Beijing is China’s political and cultural center, while China’s most populous city, Shanghai, can still be said to be the country’s economic center, in fierce competition with Hong Kong. Throughout its long history, Beijing has developed a diverse and unique cultural heritage. Most well-known are the Gate of Heavenly Peace and the Imperial Palace and Temples of the Forbidden City, which since 1987 have been on the UNESCO World Heritage List. The World Heritage List also includes the Temple of Heaven, the Summer Palace, the Yonghegong Lama Temple, and the Confucius Temple.

Outside the city, but still within its political boundaries, there are also a number of magnificent cultural heritage sites, such as the Great Wall of China to the north and northwest, and the Ming Tombs. The Chinese state has its own list of national, historical monuments and cultural treasures under state protection, which contains 98 buildings, facilities and objects.

Beijing hosted the 2008 Summer Olympics. An Olympic district has sprung up just north of the city center. The majority of the sports activities took place there, although some branches were held in other cities.


Located in southwestern China, Chengdu is the country’s fourth largest city after Chongqing, Shanghai and Beijing. The entire urban area has 10.6 million residents (2004). About half of the residents live in the city itself. The city’s history stretches back 2,300 years and Chengdu has a rich cultural heritage and many sights. Chengdu is generally regarded as the most important city in southwest China and is a regional center of industry, trade, education and culture.


Chongqing is a city in central China. The city municipality “Chongqing Shi”, which is an administrative unit directly under the central government of Beijing, has an area of ​​about 82,300 square kilometers and 31 million residents (2005).

The city municipality is often designated as “the world’s largest city”, which rhymes poorly with what is normally called a city, as its area is comparable to one of the two smaller parts of Sweden. At the census in 2000, only a third of the city municipality’s residents were counted as urban population.

The central area of ​​the city municipality consists of fifteen districts which in 2000 had a total of 10.5 million residents. Chongqing is also known as the “Foggy City” or “Mountain City”, and is one of the few major Chinese cities without extensive cycling.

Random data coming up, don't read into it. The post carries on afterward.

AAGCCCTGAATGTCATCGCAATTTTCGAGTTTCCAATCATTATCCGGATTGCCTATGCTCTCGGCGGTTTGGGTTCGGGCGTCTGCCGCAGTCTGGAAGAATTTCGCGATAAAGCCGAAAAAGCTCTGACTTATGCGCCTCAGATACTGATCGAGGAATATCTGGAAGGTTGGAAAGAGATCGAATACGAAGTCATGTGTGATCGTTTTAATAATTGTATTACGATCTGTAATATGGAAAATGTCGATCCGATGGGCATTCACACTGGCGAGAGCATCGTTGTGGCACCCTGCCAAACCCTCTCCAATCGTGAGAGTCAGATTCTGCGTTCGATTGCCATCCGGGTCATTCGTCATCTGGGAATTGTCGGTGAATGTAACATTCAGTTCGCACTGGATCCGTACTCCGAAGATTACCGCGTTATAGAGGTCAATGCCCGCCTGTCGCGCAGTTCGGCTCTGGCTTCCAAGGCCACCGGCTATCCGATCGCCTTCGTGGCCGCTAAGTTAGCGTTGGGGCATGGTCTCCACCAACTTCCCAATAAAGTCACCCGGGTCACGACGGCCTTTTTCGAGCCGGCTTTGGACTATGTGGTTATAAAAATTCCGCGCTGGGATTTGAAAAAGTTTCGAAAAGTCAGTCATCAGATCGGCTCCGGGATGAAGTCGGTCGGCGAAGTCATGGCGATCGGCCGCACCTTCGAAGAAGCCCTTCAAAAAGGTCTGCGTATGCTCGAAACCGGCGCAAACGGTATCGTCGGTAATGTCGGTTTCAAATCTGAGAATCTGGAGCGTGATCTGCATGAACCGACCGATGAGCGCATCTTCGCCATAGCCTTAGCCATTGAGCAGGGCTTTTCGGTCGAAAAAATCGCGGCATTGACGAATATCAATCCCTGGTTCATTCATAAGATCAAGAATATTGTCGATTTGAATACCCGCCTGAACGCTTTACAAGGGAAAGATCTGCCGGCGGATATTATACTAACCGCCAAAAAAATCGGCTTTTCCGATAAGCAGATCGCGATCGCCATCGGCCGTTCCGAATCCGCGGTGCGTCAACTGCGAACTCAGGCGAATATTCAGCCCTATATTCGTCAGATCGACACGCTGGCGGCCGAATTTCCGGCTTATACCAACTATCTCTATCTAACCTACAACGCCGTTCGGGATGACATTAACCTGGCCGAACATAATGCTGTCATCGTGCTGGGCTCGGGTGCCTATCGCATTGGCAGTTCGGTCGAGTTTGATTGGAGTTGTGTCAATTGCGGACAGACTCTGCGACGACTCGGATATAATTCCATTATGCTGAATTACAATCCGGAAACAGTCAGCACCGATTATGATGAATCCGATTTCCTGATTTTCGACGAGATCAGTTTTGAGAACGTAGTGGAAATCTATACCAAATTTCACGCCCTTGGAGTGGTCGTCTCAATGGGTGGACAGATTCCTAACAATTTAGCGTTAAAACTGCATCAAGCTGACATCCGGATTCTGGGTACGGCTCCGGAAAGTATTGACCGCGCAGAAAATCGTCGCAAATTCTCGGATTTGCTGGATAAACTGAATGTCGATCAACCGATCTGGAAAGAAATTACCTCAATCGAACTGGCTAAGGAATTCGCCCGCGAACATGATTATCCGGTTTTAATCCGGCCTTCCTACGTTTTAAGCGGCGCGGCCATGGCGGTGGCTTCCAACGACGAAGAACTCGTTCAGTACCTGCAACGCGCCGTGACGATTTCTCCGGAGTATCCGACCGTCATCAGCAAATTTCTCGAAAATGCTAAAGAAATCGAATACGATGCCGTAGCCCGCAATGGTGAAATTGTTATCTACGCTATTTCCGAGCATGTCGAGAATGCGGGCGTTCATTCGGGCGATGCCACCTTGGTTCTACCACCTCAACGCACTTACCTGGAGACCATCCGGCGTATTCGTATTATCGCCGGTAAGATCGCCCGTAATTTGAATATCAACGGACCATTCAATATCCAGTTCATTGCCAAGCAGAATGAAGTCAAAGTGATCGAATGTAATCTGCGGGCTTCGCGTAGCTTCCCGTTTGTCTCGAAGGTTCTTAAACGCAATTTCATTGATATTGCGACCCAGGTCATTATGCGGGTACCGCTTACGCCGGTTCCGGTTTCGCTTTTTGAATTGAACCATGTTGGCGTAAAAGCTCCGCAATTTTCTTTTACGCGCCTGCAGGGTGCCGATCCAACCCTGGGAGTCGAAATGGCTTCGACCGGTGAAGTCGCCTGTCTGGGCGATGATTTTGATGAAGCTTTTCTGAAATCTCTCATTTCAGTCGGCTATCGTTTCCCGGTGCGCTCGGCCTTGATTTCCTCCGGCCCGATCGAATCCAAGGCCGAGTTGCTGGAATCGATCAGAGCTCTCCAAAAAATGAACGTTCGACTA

Dali is a city in southwestern China that falls under the autonomous prefecture of the same name. The city is located on a fertile plateau between the Cangshan Mountains in the west and Erhaisjön in the east. It has traditionally been inhabited by Bai and Yin minorities. It is also the capital of the Dali Bai Autonomous Prefecture. The city has 521,169 residents (2000).

Dali is the ancient capital of both the Baiku kingdom of Nanzhao which had its heyday in the area around the 700s and 800s, and the kingdom of Dali, which existed between 937 and 1253. The Panthayre rebels had Bali as their center between 1856 and 1863.

Dali is known for its marble manufacturing, to the extent that the Chinese word for marble is “the Dalist”. The city is today a major tourist attraction, along with Lijiang, for tourists both inside and outside China.


Guangzhou is a sub-provincial city in southern China and the capital of Guangdong Province. Guangzhou is located in the extremely fast-growing and economically expanding area around the Pearl River Delta, which is considered one of the world’s fastest growing metropolitan regions. Central Guangzhou has about 5 million residents, while the entire sub-provincial metropolitan area has 10 million residents.


Guilin is a city in China with 1.3 million residents. The city is known for its natural beauty and is a popular tourist destination.


Hangzhou is a Chinese city and the administrative capital of Zhejiang Province. The city is located about 180 kilometers southwest of Shanghai and is known for its beautiful location on Lake Xihu (West Lake). Central Hangzhou has 1.4 million residents (2000).